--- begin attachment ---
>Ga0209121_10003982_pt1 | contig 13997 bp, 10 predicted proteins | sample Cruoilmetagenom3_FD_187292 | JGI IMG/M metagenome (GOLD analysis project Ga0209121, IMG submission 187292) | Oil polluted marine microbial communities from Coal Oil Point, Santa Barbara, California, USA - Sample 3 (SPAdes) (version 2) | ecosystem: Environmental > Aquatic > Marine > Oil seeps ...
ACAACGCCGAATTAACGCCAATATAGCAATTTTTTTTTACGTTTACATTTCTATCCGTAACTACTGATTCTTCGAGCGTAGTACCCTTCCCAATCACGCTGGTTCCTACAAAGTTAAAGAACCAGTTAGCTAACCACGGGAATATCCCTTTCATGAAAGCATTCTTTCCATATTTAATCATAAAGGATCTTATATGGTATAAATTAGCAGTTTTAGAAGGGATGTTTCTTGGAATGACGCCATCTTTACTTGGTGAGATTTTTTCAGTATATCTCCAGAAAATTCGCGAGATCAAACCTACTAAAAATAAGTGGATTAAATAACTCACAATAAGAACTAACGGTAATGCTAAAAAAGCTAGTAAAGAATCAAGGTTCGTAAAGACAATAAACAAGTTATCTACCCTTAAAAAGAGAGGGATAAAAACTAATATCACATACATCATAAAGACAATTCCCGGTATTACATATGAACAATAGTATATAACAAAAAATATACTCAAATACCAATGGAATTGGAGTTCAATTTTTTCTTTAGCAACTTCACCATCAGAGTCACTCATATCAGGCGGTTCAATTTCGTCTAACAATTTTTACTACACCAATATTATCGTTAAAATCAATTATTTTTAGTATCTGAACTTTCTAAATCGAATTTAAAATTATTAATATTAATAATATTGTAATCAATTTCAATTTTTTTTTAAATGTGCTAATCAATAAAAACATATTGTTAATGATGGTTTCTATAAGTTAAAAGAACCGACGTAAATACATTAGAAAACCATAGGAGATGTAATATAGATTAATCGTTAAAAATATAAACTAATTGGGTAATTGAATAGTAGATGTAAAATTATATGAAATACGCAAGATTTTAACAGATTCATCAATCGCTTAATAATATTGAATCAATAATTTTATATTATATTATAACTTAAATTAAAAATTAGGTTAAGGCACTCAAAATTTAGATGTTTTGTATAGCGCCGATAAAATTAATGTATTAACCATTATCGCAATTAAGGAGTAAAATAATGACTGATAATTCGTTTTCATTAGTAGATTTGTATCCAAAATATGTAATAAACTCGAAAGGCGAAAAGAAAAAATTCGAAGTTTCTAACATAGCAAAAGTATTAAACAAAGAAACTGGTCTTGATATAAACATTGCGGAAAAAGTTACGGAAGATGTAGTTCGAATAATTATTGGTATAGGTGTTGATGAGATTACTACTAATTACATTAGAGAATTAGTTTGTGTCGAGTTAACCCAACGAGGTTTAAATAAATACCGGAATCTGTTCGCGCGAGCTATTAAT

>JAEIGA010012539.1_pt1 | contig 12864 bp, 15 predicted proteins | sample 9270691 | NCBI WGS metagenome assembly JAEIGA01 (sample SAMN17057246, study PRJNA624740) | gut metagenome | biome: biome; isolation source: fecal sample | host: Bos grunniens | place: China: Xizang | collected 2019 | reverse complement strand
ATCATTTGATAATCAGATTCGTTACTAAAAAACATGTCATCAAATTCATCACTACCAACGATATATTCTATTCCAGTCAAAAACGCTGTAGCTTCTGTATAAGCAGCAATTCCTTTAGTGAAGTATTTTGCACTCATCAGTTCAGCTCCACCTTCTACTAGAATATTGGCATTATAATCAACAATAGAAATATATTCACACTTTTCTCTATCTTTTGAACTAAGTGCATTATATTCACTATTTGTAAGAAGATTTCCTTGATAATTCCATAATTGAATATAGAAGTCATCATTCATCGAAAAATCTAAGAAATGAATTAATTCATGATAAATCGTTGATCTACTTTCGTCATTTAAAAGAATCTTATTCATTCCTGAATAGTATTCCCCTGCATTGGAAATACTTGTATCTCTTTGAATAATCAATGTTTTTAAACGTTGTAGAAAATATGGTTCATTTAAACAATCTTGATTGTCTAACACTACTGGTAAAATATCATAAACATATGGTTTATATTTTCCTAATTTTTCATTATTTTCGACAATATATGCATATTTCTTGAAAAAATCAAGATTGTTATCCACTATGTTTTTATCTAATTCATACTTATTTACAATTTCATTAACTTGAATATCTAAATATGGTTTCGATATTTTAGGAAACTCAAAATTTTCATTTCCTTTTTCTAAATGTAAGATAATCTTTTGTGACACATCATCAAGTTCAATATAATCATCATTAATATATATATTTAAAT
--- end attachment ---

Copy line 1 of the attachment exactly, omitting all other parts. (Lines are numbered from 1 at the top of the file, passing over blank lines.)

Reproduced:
>Ga0209121_10003982_pt1 | contig 13997 bp, 10 predicted proteins | sample Cruoilmetagenom3_FD_187292 | JGI IMG/M metagenome (GOLD analysis project Ga0209121, IMG submission 187292) | Oil polluted marine microbial communities from Coal Oil Point, Santa Barbara, California, USA - Sample 3 (SPAdes) (version 2) | ecosystem: Environmental > Aquatic > Marine > Oil seeps ...